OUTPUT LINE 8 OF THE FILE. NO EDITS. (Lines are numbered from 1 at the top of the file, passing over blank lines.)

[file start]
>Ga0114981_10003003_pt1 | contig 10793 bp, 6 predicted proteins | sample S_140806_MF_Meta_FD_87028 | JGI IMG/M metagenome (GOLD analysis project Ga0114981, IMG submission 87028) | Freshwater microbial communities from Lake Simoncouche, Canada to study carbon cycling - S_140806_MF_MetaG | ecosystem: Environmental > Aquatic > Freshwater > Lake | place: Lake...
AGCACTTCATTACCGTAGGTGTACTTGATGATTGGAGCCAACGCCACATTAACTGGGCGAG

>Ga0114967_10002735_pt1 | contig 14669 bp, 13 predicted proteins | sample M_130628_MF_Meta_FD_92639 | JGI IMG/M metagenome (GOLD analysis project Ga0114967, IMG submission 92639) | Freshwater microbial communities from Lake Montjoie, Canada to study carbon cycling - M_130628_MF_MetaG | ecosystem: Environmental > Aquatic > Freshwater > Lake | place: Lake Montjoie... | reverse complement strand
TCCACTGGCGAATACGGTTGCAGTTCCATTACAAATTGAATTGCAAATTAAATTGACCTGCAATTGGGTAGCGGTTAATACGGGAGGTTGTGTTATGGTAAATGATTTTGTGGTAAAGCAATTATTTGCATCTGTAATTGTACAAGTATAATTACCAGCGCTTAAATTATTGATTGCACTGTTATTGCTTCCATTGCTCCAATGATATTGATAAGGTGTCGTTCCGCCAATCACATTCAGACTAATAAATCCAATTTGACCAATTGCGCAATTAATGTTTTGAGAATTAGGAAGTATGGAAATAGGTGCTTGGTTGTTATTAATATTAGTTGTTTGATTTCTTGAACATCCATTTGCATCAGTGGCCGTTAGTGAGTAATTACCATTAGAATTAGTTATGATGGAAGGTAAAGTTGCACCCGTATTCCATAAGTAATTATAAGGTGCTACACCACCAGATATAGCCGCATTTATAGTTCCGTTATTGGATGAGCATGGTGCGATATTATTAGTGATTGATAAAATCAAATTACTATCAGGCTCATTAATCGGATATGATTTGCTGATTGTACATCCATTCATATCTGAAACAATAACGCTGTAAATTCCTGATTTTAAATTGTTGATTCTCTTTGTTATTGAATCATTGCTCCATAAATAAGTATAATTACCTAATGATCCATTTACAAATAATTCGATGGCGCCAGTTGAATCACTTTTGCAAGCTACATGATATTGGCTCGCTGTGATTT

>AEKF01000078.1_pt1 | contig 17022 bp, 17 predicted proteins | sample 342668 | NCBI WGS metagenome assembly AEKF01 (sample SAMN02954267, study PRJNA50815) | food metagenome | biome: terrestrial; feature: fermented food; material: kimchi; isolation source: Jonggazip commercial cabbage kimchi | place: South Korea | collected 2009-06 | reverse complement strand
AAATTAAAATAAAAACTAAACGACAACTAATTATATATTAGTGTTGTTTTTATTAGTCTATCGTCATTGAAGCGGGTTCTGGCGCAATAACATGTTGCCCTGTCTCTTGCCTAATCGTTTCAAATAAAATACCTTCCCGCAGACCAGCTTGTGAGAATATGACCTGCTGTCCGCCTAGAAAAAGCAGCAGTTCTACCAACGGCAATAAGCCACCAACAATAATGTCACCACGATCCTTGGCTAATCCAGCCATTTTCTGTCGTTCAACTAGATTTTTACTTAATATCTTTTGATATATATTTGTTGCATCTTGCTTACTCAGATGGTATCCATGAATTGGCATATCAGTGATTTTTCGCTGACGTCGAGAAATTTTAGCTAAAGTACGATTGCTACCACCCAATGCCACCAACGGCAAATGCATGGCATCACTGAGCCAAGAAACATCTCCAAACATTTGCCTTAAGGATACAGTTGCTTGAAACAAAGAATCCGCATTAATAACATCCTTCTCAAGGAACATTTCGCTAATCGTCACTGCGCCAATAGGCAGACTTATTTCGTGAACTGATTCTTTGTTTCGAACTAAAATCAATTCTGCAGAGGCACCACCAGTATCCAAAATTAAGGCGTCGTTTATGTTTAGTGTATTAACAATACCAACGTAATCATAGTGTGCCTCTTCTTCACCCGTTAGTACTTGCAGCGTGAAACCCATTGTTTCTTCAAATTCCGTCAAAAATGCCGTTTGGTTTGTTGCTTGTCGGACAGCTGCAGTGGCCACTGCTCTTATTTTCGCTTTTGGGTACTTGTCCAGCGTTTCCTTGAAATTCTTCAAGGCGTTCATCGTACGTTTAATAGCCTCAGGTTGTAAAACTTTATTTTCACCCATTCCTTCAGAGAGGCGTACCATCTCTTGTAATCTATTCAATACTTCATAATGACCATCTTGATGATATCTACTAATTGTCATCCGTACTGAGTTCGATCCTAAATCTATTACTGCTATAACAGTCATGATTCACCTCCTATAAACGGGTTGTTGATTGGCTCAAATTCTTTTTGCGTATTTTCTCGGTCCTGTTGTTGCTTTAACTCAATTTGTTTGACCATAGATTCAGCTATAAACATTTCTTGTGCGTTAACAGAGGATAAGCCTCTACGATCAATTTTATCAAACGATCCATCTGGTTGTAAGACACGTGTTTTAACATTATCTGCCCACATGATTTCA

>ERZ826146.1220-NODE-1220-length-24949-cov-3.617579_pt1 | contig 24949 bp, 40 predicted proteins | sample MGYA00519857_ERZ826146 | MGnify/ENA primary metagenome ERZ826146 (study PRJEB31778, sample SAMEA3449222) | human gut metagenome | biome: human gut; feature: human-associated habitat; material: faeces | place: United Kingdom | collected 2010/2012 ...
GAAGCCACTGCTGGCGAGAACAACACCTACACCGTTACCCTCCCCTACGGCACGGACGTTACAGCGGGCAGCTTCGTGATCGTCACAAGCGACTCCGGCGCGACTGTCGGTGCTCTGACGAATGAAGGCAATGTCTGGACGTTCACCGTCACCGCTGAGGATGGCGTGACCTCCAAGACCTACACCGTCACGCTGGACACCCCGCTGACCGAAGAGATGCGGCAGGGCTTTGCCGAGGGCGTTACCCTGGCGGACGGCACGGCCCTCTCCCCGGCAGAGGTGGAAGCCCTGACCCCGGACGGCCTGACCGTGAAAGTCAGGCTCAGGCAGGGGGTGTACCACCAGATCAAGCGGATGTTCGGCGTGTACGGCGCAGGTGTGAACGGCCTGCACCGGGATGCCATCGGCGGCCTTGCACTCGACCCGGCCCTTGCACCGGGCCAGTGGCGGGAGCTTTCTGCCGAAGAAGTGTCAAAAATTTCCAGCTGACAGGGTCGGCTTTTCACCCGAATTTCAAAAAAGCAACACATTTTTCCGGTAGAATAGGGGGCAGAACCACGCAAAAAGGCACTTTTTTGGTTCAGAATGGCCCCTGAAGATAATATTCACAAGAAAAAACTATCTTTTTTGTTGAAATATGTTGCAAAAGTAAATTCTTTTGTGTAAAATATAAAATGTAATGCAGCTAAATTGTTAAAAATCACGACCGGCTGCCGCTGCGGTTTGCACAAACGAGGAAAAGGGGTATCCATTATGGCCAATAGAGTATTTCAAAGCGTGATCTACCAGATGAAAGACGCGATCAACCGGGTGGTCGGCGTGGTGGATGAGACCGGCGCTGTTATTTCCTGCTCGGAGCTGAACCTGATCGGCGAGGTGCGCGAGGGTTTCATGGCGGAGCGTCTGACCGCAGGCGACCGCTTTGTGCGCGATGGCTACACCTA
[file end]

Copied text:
GAAGCCACTGCTGGCGAGAACAACACCTACACCGTTACCCTCCCCTACGGCACGGACGTTACAGCGGGCAGCTTCGTGATCGTCACAAGCGACTCCGGCGCGACTGTCGGTGCTCTGACGAATGAAGGCAATGTCTGGACGTTCACCGTCACCGCTGAGGATGGCGTGACCTCCAAGACCTACACCGTCACGCTGGACACCCCGCTGACCGAAGAGATGCGGCAGGGCTTTGCCGAGGGCGTTACCCTGGCGGACGGCACGGCCCTCTCCCCGGCAGAGGTGGAAGCCCTGACCCCGGACGGCCTGACCGTGAAAGTCAGGCTCAGGCAGGGGGTGTACCACCAGATCAAGCGGATGTTCGGCGTGTACGGCGCAGGTGTGAACGGCCTGCACCGGGATGCCATCGGCGGCCTTGCACTCGACCCGGCCCTTGCACCGGGCCAGTGGCGGGAGCTTTCTGCCGAAGAAGTGTCAAAAATTTCCAGCTGACAGGGTCGGCTTTTCACCCGAATTTCAAAAAAGCAACACATTTTTCCGGTAGAATAGGGGGCAGAACCACGCAAAAAGGCACTTTTTTGGTTCAGAATGGCCCCTGAAGATAATATTCACAAGAAAAAACTATCTTTTTTGTTGAAATATGTTGCAAAAGTAAATTCTTTTGTGTAAAATATAAAATGTAATGCAGCTAAATTGTTAAAAATCACGACCGGCTGCCGCTGCGGTTTGCACAAACGAGGAAAAGGGGTATCCATTATGGCCAATAGAGTATTTCAAAGCGTGATCTACCAGATGAAAGACGCGATCAACCGGGTGGTCGGCGTGGTGGATGAGACCGGCGCTGTTATTTCCTGCTCGGAGCTGAACCTGATCGGCGAGGTGCGCGAGGGTTTCATGGCGGAGCGTCTGACCGCAGGCGACCGCTTTGTGCGCGATGGCTACACCTA